Now, to be fair to AI and those who work on it, I think, I don’t know who, someone made the observation but it’s a thoughtful observation that any time we make progress–well, let me back up. People say, ‘Well, computers can do this now, but they’ll never be able to do xyz.’ Then, when they learn to do xyz, they say, ‘Well, of course. That’s just an easy problem. But they’ll never be able to do what you’ve just said’–say–‘understand the question.’ So, we’ve made a lot of progress, right, in a certain dimension. Google Translate is one example. Siri is another example. Wayz, is a really remarkable, direction-generating GPS (Global Positioning System) thing for helping you drive. They seem sort of smart. But as you point out, they are very narrowly smart. And they are not really smart. They are idiot savants. But one view says the glass is half full; we’ve made a lot of progress. And we should be optimistic about where we’ll head in the future. Is it just a matter of time?
Um, I think it probably is a matter of time. It’s a question of whether are we talking decades or centuries. Kurzweil has talked about having AI in about 15 years from now. A true artificial intelligence. And that’s not going to happen. It might happen in the century. It might happen somewhere in between. I don’t think that it’s in principle an impossible problem. I don’t think that anybody in the AI community would argue that we are never going to get there. I think there have been some philosophers who have made that argument, but I don’t think that the philosophers have made that argument in a compelling way. I do think eventually we will have machines that have the flexibility of human intelligence. Going back to something else that you said, I don’t think it’s actually the case that goalposts are shifting as much as you might think. So, it is true that there is this old thing that whatever used to be called AI is now just called engineering, once we can do it.
Given all of that, why are people so obsessed right now–this week, almost, it feels like–with the threat of super AI, or real AI, or whatever you want to call it, the Musk, Hawking, Bostrom worries? We haven’t made any progress–much. We’re not anywhere close to understanding how the brain actually works. We are not close to creating a machine that can think, that can learn, that can improve itself–which is what everybody’s worried about or excited about, depending on their perspective, and we’ll talk about that in a minute. But, why do you think there’s this sudden uptick, spike in focusing on the potential and threat of it right now?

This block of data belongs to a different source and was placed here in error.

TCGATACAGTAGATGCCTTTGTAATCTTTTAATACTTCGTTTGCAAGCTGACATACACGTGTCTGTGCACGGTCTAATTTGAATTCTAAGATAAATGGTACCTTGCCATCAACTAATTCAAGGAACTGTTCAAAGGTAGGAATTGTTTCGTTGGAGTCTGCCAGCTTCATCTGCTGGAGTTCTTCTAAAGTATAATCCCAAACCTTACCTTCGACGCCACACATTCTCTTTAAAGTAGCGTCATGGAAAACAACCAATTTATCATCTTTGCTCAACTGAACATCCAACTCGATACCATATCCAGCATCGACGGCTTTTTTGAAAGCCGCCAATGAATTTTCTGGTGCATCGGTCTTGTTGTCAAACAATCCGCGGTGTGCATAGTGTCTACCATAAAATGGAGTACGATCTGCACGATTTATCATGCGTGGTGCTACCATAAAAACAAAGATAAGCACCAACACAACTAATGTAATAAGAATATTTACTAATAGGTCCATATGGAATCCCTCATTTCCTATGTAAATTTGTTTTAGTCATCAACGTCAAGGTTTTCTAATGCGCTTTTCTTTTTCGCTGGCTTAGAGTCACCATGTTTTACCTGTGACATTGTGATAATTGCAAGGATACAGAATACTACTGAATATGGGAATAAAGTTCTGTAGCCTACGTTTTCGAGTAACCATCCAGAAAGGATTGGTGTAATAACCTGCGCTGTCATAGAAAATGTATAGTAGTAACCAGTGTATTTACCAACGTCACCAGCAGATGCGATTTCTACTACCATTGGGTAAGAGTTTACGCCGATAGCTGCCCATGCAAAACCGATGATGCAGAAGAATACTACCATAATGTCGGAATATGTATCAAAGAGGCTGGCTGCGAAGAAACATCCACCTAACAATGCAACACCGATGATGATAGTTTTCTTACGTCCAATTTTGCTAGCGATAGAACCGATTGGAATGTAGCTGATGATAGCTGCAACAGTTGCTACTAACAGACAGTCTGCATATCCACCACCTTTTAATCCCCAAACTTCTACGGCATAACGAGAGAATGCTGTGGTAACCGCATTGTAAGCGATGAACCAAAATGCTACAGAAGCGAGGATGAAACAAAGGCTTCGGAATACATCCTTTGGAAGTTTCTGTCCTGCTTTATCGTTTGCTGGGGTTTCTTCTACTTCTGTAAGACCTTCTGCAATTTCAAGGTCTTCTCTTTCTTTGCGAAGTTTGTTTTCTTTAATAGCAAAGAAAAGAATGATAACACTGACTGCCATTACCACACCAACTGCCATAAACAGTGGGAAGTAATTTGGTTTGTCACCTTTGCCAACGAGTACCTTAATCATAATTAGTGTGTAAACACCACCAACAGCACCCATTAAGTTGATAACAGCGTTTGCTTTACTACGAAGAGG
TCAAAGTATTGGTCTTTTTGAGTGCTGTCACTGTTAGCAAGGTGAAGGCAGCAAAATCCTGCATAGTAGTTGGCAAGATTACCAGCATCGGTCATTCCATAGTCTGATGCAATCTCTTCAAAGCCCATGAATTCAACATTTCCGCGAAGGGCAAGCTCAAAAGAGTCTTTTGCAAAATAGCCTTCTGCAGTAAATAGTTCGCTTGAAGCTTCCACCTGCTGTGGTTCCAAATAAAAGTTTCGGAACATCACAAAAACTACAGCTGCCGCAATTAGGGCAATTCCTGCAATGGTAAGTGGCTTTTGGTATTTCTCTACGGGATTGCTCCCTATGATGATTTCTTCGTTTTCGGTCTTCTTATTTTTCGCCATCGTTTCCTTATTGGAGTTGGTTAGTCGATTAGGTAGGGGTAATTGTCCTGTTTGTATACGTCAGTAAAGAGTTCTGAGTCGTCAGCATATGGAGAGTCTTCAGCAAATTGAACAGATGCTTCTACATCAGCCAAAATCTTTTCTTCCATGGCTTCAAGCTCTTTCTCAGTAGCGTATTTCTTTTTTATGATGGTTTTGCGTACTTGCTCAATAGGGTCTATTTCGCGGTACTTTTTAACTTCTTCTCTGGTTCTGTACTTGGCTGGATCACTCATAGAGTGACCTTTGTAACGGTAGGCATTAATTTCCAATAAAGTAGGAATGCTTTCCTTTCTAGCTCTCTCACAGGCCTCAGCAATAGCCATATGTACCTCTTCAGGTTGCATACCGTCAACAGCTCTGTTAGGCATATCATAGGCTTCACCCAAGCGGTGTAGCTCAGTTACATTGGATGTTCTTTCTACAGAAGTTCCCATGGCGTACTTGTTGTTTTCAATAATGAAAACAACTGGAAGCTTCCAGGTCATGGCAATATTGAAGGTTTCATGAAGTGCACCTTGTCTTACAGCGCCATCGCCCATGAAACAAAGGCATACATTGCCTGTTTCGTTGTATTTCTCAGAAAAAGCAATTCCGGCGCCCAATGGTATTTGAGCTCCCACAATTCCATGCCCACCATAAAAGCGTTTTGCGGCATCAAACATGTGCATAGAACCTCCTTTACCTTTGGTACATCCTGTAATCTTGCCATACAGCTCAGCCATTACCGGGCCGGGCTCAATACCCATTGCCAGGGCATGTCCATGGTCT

Well, I don’t have a full explanation for why people are worried now. I actually think we should be worried. I don’t understand exactly why there was such a shift in the public view. So, I wanted to write about this for The New Yorker a couple of years ago, and my editor thought, ‘Don’t write this. You have this reputation as this sober scientist who understands where things are. This is going to sound like Science Fiction. It will not be good for your reputation.’ And I said, ‘Well, I think it’s really important and I’d like to write about it anyway.’ We had some back and forth, and I was able to write some about it–not as much as I wanted. And now, yeah, everybody is talking about it. I don’t know if it’s because Bostrom’s book is coming out or because people, there’s been a bunch of hyping, AI stories make AI seem closer than it is, so it’s more salient to people. I’m not actually sure what the explanation is. All that said, here’s why I think we should still be worried about it. If you talk to people in the field I think they’ll actually agree with me that nothing too exciting is going to happen in the next decade. There will be progress and so forth and we’re all looking forward to the progress. But nobody thinks that 10 years from now we’re going to have a machine like HAL in 2001. However, nobody really knows downstream how to control the machines. So, the more autonomy that machines have, the more dangerous they are. So, if I have an Angry Birds App on my phone, I’m not hooked up to the Internet, the worst that’s going to happen if there’s some coding error maybe the phone crashes. Not a big deal. But if I hook up a program to the stock market, it might lose me a couple hundred million dollars very quickly–if I had enough invested in the market, which I don’t. But some company did in fact lose a hundred million dollars in a few minutes a couple of years ago, because a program with a bug that is hooked up and empowered can do a lot of harm. I mean, in that case it’s only economic harm; and [?] maybe the company went out of business–I forget. But nobody died. But then you raise things another level: If machines can control the trains–which they can–and so forth, then machines that either deliberately or unintentionally or maybe we don’t even want to talk about intentions: if they cause damage, can cause real damage. And I think it’s a reasonable expectation that machines will be assigned more and more control over things. And they will be able to do more and more sophisticated things over time. And right now, we don’t even have a theory about how to regulate that. Now, anybody can build any kind of computer program they want. There’s very little regulation. There’s some, but very little regulation. It’s kind of, in little ways, like the Wild West. And nobody has a theory about what would be better. So, what worries me is that there is at least potential risk. I’m not sure it’s as bad as like, Hawking, said. Hawking seemed to think like it’s like night follows day: They are going to get smarter than us; they’re not going to have any room for us; bye-bye humanity. And I don’t think it’s as simple as that. The world being machines eventually that are smarter than us, I take that for granted. But they may not care about us, they might not wish to do us harm–you know, computers have gotten smarter and smarter but they haven’t shown any interest in our property, for example, our health, or whatever. So far, computers have been indifferent to us.•